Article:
|CT State Facts|
|Colony: Mar 3, 1636|
|Statehood: Jan 9, 1788|
|Borders: Massachusetts, New York and Rhode Island|
|CT Land Ownership Maps|
|CT Maps & Atlases|
|CT Birth, Marriage & Deaths|
|CT Military Databases|
|CT Record Collections|
|CT Historical Newspapers|
|Create a Free Family Tree|
Today’s Connecticut counties did not always exist in the present form. They went through many different changes in the space of a few short years. Connecticut Counties were first formed while part of the Mississippi Territory, and after that the Connecticut Territory.
Connecticut Territorial Counties
The Connecticut Colony (aka Colony of Connecticut, Connecticut River Colony or River Colony), was established on March 3, 1636.
Two other English settlements were merged into the Colony of Connecticut:
- 1644 – Saybrook Colony
- 1662 – New Haven Colony
Connecticutwas one of the 13 original colonies. The State of Connecticut entered the union as the 5th state on January 9, 1788.
Connecticut Counties Today
there is no county government in Connecticut,
Although Connecticut is divided into counties, almost all functions of county government were abolished in 1960. The remaining county offices / departments were abolished by an act of the state legislature effective in December of 2000.
All local government consists solely on the municipality level.
The manes of Connecticut’s counties remain for geographical purposes only. Boundaries of the former CT counties are still used by the state to organize its judicial and state marshal system.
Connecticut’s court jurisdictions still adhere to the county boundaries, and Fairfield, Hartford and New Haven Counties have been further subdivided into several smaller jurisdictions.
Fun Facts about Connecticut Counties
Six of the counties are named for locations in England, where many early Connecticut settlers originated.
Counties by Year
- Fairfield, Hartford, New Haven and New London Counties was the original 4 counties created on May 10, 1866.
- Tolland County was the last county created on November 10, 1785.
County Size Facts
- Litchfield County (920 sq mi) is the largest county in Connecticut.
- Middlesex County (369 sq mi) is the smallest county in Connecticut.
County Population Facts
- Windham County (18,428) is the least populated county in Connecticut.
- Fairfield County (916,829) is the most populated county in Connecticut.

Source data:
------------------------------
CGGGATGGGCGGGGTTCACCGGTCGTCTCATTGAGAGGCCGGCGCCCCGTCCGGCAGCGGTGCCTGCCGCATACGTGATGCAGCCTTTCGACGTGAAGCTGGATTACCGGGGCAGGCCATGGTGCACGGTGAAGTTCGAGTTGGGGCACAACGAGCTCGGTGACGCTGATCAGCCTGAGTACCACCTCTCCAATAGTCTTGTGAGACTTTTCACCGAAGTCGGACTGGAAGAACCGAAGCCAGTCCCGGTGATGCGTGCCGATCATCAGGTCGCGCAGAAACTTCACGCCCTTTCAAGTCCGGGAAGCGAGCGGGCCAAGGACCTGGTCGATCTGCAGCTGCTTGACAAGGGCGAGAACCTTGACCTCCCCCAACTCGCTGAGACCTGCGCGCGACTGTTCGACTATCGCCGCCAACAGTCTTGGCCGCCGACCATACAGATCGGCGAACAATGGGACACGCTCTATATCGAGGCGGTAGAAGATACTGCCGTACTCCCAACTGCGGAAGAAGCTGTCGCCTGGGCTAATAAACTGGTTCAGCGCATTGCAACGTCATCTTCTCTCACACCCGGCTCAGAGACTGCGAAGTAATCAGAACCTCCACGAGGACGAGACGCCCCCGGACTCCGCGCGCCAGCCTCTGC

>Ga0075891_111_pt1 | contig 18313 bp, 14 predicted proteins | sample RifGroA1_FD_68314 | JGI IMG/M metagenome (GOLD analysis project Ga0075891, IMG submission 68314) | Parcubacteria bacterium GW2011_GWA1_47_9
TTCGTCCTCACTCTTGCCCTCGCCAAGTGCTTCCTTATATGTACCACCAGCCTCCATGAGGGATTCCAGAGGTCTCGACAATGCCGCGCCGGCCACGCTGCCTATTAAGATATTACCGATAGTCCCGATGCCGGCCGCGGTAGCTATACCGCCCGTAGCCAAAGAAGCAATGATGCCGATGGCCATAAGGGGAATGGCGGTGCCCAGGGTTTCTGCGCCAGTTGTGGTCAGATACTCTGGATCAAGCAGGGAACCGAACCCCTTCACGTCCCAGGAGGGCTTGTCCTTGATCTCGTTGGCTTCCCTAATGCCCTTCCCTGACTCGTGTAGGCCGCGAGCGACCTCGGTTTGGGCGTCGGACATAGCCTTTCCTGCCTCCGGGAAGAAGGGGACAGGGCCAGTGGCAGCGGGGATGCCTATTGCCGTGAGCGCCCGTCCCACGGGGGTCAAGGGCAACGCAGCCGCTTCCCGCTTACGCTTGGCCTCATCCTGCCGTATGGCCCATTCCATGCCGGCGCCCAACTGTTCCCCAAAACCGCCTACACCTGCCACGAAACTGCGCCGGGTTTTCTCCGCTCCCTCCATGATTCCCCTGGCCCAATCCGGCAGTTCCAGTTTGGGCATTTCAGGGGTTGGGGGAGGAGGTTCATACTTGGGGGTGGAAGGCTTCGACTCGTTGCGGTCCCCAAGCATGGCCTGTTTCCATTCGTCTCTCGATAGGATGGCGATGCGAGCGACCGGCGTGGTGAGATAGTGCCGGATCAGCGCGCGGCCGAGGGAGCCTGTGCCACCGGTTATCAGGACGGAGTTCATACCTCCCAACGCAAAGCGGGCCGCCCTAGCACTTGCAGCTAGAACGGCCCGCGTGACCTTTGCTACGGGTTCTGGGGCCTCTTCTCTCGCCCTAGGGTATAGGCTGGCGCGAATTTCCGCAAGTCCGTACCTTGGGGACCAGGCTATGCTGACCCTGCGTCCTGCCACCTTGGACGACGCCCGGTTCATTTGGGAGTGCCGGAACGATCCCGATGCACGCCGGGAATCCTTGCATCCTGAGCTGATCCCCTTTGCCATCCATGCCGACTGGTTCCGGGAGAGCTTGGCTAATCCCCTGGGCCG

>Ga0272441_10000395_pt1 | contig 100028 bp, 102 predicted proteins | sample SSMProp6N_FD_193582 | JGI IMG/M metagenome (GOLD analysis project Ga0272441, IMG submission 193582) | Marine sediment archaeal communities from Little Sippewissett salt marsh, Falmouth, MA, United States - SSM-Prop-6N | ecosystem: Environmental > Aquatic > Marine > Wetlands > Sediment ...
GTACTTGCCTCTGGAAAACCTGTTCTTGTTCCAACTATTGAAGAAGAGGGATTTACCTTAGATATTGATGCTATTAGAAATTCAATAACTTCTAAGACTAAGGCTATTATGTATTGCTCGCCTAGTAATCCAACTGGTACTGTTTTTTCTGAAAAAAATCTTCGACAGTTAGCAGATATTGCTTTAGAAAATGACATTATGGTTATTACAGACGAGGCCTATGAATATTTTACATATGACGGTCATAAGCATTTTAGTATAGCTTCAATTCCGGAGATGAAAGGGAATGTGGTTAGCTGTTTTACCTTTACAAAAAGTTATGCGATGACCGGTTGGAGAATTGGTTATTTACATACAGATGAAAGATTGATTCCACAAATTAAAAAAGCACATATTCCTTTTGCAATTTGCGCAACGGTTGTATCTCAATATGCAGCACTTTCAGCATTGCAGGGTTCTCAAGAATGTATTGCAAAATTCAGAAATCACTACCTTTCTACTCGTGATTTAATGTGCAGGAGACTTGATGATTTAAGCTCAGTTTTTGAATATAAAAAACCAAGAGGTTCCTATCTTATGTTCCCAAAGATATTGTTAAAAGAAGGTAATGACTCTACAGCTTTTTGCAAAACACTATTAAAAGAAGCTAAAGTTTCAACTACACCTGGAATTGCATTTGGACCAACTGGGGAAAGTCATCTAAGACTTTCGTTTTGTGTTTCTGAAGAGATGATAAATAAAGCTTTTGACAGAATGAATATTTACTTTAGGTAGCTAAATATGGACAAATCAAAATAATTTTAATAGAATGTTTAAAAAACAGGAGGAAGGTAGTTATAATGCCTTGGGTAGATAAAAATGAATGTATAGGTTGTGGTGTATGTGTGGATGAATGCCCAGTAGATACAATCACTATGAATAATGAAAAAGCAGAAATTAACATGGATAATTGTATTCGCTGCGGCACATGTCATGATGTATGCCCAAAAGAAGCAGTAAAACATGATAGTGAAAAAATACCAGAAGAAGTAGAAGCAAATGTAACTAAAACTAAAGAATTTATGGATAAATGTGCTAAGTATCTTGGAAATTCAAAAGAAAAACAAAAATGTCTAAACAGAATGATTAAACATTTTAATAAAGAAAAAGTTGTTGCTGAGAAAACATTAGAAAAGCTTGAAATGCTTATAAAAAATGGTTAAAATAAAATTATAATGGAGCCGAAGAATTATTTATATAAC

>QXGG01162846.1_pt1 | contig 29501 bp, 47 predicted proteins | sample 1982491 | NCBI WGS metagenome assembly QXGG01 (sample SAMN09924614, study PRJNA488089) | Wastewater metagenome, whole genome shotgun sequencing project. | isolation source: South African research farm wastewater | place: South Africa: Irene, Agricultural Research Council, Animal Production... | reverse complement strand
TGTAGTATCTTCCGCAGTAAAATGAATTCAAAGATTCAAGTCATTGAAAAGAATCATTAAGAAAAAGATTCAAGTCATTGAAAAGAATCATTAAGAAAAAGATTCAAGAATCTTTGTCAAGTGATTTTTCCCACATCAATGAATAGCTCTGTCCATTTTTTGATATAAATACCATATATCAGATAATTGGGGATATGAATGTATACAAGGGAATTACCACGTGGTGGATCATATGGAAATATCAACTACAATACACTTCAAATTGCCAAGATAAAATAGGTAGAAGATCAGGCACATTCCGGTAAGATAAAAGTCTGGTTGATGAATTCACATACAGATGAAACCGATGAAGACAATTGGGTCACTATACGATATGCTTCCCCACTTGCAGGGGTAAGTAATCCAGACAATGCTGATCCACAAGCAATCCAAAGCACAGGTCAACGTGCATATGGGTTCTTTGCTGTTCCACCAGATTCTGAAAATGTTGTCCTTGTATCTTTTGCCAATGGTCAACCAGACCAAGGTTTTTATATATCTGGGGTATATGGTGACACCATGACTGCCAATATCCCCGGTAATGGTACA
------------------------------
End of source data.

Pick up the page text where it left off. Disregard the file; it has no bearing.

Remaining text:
Connecticut City Facts
Connecticut’s 10 largest cities (2010) are:
- Bridgeport (144,229) is in Fairfield County
- New Haven (129,779) is in New Haven County
- Hartford (124,775) is in Hartford County
- Stamford (122,643) is in Fairfield County
- Waterbury (110,366) is in New Haven County
- Norwalk (85,603) is in Fairfield County
- Danbury (80,893) is in Fairfield County
- New Britain (71,254) is in Hartford County
- Bristol (61,353) is in Hartford County
- Meriden (59,653) is in New Haven County
Boundary Changes of Connecticut Counties from 1687 to 1960
This Interactive Map of Connecticut Counties show the historical boundaries, names, organization, and attachments of every county, extinct county and unsuccessful county proposal from 1687 to 1960.
List of Connecticut Counties
|County||Date Formed||Parent County||County Seat|
|Fairfield||1666||Original county created from Colonial Lands||Bridgeport|
|Hartford||1666||Original county created from Colonial Lands||Hartford|
|Litchfield||1751||Fairfield and Hartford counties||Litchfield|
|Middlesex||1785||Hartford and New London counties||Middletown|
|New Haven||1666||Original county created from Colonial Lands||New Haven|
|New London||1666||Original county created from Colonial Lands||New London|
|Tolland||1786||Hartford and Windham counties||Rockville|
|Windham||1726||Hartford and New London counties||Willimantic & Putnam|
List of Old Former / Extinct Connecticut Counties
At least 10 Connecticut counties that were established no longer exist. These are important for genealogy research purposes.
The below Connecticut counties no longer exist:
Westmoreland County, Connecticut
Created on October 10, 1776 from Litchfield County when Connecticut removed the town of Westmoreland from Litchfield County and made it “a distinct County” (the present day area of Wyoming Valley, Pennsylvania).
Westmoreland County was located entirely within Pennsylvania and a narrow strip of New York about 3 miles wide.
Much conflict with Pennsylvania resulted over the land claimed by Connecticut as Westmoreland County.
Within a few weeks Pennsylvania was exercising full jurisdiction in the area. In return, Connecticut received a territory of 3,300,000 acres named the Western Reserve (in the future northeast of Ohio).
If any records from this time exist they may be found in Luzerne County, Pennsylvania